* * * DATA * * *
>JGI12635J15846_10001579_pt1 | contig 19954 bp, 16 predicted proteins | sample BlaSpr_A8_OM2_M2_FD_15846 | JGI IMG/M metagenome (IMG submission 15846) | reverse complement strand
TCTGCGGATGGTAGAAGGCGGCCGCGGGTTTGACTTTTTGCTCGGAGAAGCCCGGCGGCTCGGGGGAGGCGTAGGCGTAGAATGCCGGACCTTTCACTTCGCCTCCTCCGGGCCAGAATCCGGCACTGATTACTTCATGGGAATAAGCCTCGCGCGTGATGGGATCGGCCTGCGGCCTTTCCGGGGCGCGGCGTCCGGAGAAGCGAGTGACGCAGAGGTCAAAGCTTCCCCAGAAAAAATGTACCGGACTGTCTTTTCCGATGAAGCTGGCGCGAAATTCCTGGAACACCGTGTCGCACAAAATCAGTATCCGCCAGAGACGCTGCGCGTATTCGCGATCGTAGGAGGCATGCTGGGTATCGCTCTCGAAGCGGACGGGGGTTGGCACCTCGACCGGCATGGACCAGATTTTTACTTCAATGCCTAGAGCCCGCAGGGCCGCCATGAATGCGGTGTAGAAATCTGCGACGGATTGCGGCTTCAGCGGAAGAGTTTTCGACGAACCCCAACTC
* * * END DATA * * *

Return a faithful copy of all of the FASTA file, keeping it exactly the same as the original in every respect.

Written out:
>JGI12635J15846_10001579_pt1 | contig 19954 bp, 16 predicted proteins | sample BlaSpr_A8_OM2_M2_FD_15846 | JGI IMG/M metagenome (IMG submission 15846) | reverse complement strand
TCTGCGGATGGTAGAAGGCGGCCGCGGGTTTGACTTTTTGCTCGGAGAAGCCCGGCGGCTCGGGGGAGGCGTAGGCGTAGAATGCCGGACCTTTCACTTCGCCTCCTCCGGGCCAGAATCCGGCACTGATTACTTCATGGGAATAAGCCTCGCGCGTGATGGGATCGGCCTGCGGCCTTTCCGGGGCGCGGCGTCCGGAGAAGCGAGTGACGCAGAGGTCAAAGCTTCCCCAGAAAAAATGTACCGGACTGTCTTTTCCGATGAAGCTGGCGCGAAATTCCTGGAACACCGTGTCGCACAAAATCAGTATCCGCCAGAGACGCTGCGCGTATTCGCGATCGTAGGAGGCATGCTGGGTATCGCTCTCGAAGCGGACGGGGGTTGGCACCTCGACCGGCATGGACCAGATTTTTACTTCAATGCCTAGAGCCCGCAGGGCCGCCATGAATGCGGTGTAGAAATCTGCGACGGATTGCGGCTTCAGCGGAAGAGTTTTCGACGAACCCCAACTC